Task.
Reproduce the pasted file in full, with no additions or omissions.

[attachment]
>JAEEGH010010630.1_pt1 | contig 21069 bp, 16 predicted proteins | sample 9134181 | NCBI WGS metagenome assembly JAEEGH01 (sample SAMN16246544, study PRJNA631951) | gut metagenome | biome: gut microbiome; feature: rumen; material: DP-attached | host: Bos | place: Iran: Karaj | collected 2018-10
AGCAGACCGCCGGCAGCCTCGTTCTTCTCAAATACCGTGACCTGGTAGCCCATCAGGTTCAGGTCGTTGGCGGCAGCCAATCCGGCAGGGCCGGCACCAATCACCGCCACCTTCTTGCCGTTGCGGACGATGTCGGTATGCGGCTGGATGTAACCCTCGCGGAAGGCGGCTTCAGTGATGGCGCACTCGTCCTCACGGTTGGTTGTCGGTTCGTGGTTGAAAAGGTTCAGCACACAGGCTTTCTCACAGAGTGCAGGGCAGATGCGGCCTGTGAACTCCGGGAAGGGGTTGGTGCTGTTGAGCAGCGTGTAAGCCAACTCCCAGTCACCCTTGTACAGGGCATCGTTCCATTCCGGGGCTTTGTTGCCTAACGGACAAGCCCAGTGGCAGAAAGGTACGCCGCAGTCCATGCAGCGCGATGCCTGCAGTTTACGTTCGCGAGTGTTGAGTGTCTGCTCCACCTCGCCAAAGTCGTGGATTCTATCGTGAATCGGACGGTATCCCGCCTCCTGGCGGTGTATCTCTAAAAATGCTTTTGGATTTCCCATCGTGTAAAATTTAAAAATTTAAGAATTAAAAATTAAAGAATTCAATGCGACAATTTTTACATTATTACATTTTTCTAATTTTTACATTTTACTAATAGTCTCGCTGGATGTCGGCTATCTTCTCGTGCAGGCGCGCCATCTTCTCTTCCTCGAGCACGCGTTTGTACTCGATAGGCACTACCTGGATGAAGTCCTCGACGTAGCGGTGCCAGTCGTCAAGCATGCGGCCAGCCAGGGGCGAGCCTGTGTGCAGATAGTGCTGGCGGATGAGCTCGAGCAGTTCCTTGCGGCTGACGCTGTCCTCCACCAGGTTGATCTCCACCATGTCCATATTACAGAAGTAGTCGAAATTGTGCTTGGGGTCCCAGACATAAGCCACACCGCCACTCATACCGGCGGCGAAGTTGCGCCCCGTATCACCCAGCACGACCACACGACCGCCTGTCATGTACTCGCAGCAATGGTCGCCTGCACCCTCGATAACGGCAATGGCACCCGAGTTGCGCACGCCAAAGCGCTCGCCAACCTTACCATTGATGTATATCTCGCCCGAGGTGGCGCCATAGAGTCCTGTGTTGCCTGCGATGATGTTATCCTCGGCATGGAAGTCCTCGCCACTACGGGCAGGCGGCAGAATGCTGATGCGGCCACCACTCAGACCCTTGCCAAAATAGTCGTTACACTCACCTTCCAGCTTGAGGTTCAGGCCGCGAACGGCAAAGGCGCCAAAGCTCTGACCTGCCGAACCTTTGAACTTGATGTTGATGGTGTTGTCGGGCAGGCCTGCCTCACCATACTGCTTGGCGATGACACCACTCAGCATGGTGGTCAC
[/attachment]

>JAEEGH010010630.1_pt1 | contig 21069 bp, 16 predicted proteins | sample 9134181 | NCBI WGS metagenome assembly JAEEGH01 (sample SAMN16246544, study PRJNA631951) | gut metagenome | biome: gut microbiome; feature: rumen; material: DP-attached | host: Bos | place: Iran: Karaj | collected 2018-10
AGCAGACCGCCGGCAGCCTCGTTCTTCTCAAATACCGTGACCTGGTAGCCCATCAGGTTCAGGTCGTTGGCGGCAGCCAATCCGGCAGGGCCGGCACCAATCACCGCCACCTTCTTGCCGTTGCGGACGATGTCGGTATGCGGCTGGATGTAACCCTCGCGGAAGGCGGCTTCAGTGATGGCGCACTCGTCCTCACGGTTGGTTGTCGGTTCGTGGTTGAAAAGGTTCAGCACACAGGCTTTCTCACAGAGTGCAGGGCAGATGCGGCCTGTGAACTCCGGGAAGGGGTTGGTGCTGTTGAGCAGCGTGTAAGCCAACTCCCAGTCACCCTTGTACAGGGCATCGTTCCATTCCGGGGCTTTGTTGCCTAACGGACAAGCCCAGTGGCAGAAAGGTACGCCGCAGTCCATGCAGCGCGATGCCTGCAGTTTACGTTCGCGAGTGTTGAGTGTCTGCTCCACCTCGCCAAAGTCGTGGATTCTATCGTGAATCGGACGGTATCCCGCCTCCTGGCGGTGTATCTCTAAAAATGCTTTTGGATTTCCCATCGTGTAAAATTTAAAAATTTAAGAATTAAAAATTAAAGAATTCAATGCGACAATTTTTACATTATTACATTTTTCTAATTTTTACATTTTACTAATAGTCTCGCTGGATGTCGGCTATCTTCTCGTGCAGGCGCGCCATCTTCTCTTCCTCGAGCACGCGTTTGTACTCGATAGGCACTACCTGGATGAAGTCCTCGACGTAGCGGTGCCAGTCGTCAAGCATGCGGCCAGCCAGGGGCGAGCCTGTGTGCAGATAGTGCTGGCGGATGAGCTCGAGCAGTTCCTTGCGGCTGACGCTGTCCTCCACCAGGTTGATCTCCACCATGTCCATATTACAGAAGTAGTCGAAATTGTGCTTGGGGTCCCAGACATAAGCCACACCGCCACTCATACCGGCGGCGAAGTTGCGCCCCGTATCACCCAGCACGACCACACGACCGCCTGTCATGTACTCGCAGCAATGGTCGCCTGCACCCTCGATAACGGCAATGGCACCCGAGTTGCGCACGCCAAAGCGCTCGCCAACCTTACCATTGATGTATATCTCGCCCGAGGTGGCGCCATAGAGTCCTGTGTTGCCTGCGATGATGTTATCCTCGGCATGGAAGTCCTCGCCACTACGGGCAGGCGGCAGAATGCTGATGCGGCCACCACTCAGACCCTTGCCAAAATAGTCGTTACACTCACCTTCCAGCTTGAGGTTCAGGCCGCGAACGGCAAAGGCGCCAAAGCTCTGACCTGCCGAACCTTTGAACTTGATGTTGATGGTGTTGTCGGGCAGGCCTGCCTCACCATACTGCTTGGCGATGACACCACTCAGCATGGTGGTCAC